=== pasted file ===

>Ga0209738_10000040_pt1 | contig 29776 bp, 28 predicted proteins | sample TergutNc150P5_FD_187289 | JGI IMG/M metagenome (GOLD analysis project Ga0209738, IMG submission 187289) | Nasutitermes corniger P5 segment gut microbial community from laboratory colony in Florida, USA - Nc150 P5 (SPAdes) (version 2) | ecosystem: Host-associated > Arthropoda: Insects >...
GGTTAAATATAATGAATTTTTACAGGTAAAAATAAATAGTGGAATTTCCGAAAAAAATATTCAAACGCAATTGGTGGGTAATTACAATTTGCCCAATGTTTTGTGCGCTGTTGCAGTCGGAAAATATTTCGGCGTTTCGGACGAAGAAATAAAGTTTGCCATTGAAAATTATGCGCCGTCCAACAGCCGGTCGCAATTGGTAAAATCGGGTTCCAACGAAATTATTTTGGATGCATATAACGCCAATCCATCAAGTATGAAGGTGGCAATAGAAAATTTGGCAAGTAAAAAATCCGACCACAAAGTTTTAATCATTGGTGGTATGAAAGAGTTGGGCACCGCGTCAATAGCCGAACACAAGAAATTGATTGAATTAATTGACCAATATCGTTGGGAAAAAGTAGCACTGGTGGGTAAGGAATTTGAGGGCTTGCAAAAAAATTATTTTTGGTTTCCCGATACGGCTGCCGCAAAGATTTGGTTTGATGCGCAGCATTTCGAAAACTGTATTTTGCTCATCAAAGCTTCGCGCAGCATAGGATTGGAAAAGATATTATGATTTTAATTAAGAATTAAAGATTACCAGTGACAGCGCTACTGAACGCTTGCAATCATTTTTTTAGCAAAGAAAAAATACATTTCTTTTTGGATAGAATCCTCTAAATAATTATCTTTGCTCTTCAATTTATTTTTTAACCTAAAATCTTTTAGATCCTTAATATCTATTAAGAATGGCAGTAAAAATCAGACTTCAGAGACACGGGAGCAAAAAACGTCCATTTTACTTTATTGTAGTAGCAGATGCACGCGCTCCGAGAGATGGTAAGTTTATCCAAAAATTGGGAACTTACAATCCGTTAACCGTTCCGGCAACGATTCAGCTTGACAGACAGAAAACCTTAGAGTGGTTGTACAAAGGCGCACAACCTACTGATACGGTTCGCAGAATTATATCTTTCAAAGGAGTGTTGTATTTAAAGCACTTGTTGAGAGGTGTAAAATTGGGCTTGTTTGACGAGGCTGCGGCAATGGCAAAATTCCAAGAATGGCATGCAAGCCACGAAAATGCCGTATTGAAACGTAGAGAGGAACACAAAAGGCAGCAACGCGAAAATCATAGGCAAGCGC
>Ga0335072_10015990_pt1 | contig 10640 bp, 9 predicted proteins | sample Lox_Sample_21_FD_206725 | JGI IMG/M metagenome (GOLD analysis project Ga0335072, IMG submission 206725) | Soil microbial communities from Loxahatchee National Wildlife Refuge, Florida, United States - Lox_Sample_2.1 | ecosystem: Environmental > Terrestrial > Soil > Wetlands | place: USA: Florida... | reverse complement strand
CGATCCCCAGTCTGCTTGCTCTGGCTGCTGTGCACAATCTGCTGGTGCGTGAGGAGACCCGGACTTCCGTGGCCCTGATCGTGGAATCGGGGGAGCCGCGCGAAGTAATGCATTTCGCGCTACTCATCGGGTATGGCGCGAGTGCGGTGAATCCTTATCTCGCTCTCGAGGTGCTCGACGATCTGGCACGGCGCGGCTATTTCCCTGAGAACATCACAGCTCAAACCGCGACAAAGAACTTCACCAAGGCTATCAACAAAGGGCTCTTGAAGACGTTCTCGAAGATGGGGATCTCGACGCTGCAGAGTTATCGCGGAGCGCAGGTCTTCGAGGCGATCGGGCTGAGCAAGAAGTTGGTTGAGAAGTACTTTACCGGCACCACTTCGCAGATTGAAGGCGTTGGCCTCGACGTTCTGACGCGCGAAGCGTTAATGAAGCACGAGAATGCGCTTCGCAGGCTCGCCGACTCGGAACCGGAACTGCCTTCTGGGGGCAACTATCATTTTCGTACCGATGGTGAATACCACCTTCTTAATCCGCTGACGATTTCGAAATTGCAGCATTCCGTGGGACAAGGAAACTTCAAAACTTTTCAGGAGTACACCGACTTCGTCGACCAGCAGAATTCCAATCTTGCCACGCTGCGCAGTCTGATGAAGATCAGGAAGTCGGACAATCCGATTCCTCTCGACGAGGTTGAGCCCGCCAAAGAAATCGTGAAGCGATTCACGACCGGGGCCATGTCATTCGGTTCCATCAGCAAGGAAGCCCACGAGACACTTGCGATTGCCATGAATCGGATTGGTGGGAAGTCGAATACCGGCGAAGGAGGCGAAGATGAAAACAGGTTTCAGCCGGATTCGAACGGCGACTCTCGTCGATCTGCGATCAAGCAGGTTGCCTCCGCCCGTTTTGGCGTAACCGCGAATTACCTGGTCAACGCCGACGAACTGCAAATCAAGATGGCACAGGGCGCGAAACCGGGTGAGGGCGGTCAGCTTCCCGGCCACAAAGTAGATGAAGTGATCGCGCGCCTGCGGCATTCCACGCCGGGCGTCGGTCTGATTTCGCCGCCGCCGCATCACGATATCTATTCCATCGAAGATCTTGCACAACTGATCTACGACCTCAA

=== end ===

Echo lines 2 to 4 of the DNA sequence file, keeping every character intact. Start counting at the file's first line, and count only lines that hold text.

GGTTAAATATAATGAATTTTTACAGGTAAAAATAAATAGTGGAATTTCCGAAAAAAATATTCAAACGCAATTGGTGGGTAATTACAATTTGCCCAATGTTTTGTGCGCTGTTGCAGTCGGAAAATATTTCGGCGTTTCGGACGAAGAAATAAAGTTTGCCATTGAAAATTATGCGCCGTCCAACAGCCGGTCGCAATTGGTAAAATCGGGTTCCAACGAAATTATTTTGGATGCATATAACGCCAATCCATCAAGTATGAAGGTGGCAATAGAAAATTTGGCAAGTAAAAAATCCGACCACAAAGTTTTAATCATTGGTGGTATGAAAGAGTTGGGCACCGCGTCAATAGCCGAACACAAGAAATTGATTGAATTAATTGACCAATATCGTTGGGAAAAAGTAGCACTGGTGGGTAAGGAATTTGAGGGCTTGCAAAAAAATTATTTTTGGTTTCCCGATACGGCTGCCGCAAAGATTTGGTTTGATGCGCAGCATTTCGAAAACTGTATTTTGCTCATCAAAGCTTCGCGCAGCATAGGATTGGAAAAGATATTATGATTTTAATTAAGAATTAAAGATTACCAGTGACAGCGCTACTGAACGCTTGCAATCATTTTTTTAGCAAAGAAAAAATACATTTCTTTTTGGATAGAATCCTCTAAATAATTATCTTTGCTCTTCAATTTATTTTTTAACCTAAAATCTTTTAGATCCTTAATATCTATTAAGAATGGCAGTAAAAATCAGACTTCAGAGACACGGGAGCAAAAAACGTCCATTTTACTTTATTGTAGTAGCAGATGCACGCGCTCCGAGAGATGGTAAGTTTATCCAAAAATTGGGAACTTACAATCCGTTAACCGTTCCGGCAACGATTCAGCTTGACAGACAGAAAACCTTAGAGTGGTTGTACAAAGGCGCACAACCTACTGATACGGTTCGCAGAATTATATCTTTCAAAGGAGTGTTGTATTTAAAGCACTTGTTGAGAGGTGTAAAATTGGGCTTGTTTGACGAGGCTGCGGCAATGGCAAAATTCCAAGAATGGCATGCAAGCCACGAAAATGCCGTATTGAAACGTAGAGAGGAACACAAAAGGCAGCAACGCGAAAATCATAGGCAAGCGC
>Ga0335072_10015990_pt1 | contig 10640 bp, 9 predicted proteins | sample Lox_Sample_21_FD_206725 | JGI IMG/M metagenome (GOLD analysis project Ga0335072, IMG submission 206725) | Soil microbial communities from Loxahatchee National Wildlife Refuge, Florida, United States - Lox_Sample_2.1 | ecosystem: Environmental > Terrestrial > Soil > Wetlands | place: USA: Florida... | reverse complement strand
CGATCCCCAGTCTGCTTGCTCTGGCTGCTGTGCACAATCTGCTGGTGCGTGAGGAGACCCGGACTTCCGTGGCCCTGATCGTGGAATCGGGGGAGCCGCGCGAAGTAATGCATTTCGCGCTACTCATCGGGTATGGCGCGAGTGCGGTGAATCCTTATCTCGCTCTCGAGGTGCTCGACGATCTGGCACGGCGCGGCTATTTCCCTGAGAACATCACAGCTCAAACCGCGACAAAGAACTTCACCAAGGCTATCAACAAAGGGCTCTTGAAGACGTTCTCGAAGATGGGGATCTCGACGCTGCAGAGTTATCGCGGAGCGCAGGTCTTCGAGGCGATCGGGCTGAGCAAGAAGTTGGTTGAGAAGTACTTTACCGGCACCACTTCGCAGATTGAAGGCGTTGGCCTCGACGTTCTGACGCGCGAAGCGTTAATGAAGCACGAGAATGCGCTTCGCAGGCTCGCCGACTCGGAACCGGAACTGCCTTCTGGGGGCAACTATCATTTTCGTACCGATGGTGAATACCACCTTCTTAATCCGCTGACGATTTCGAAATTGCAGCATTCCGTGGGACAAGGAAACTTCAAAACTTTTCAGGAGTACACCGACTTCGTCGACCAGCAGAATTCCAATCTTGCCACGCTGCGCAGTCTGATGAAGATCAGGAAGTCGGACAATCCGATTCCTCTCGACGAGGTTGAGCCCGCCAAAGAAATCGTGAAGCGATTCACGACCGGGGCCATGTCATTCGGTTCCATCAGCAAGGAAGCCCACGAGACACTTGCGATTGCCATGAATCGGATTGGTGGGAAGTCGAATACCGGCGAAGGAGGCGAAGATGAAAACAGGTTTCAGCCGGATTCGAACGGCGACTCTCGTCGATCTGCGATCAAGCAGGTTGCCTCCGCCCGTTTTGGCGTAACCGCGAATTACCTGGTCAACGCCGACGAACTGCAAATCAAGATGGCACAGGGCGCGAAACCGGGTGAGGGCGGTCAGCTTCCCGGCCACAAAGTAGATGAAGTGATCGCGCGCCTGCGGCATTCCACGCCGGGCGTCGGTCTGATTTCGCCGCCGCCGCATCACGATATCTATTCCATCGAAGATCTTGCACAACTGATCTACGACCTCAA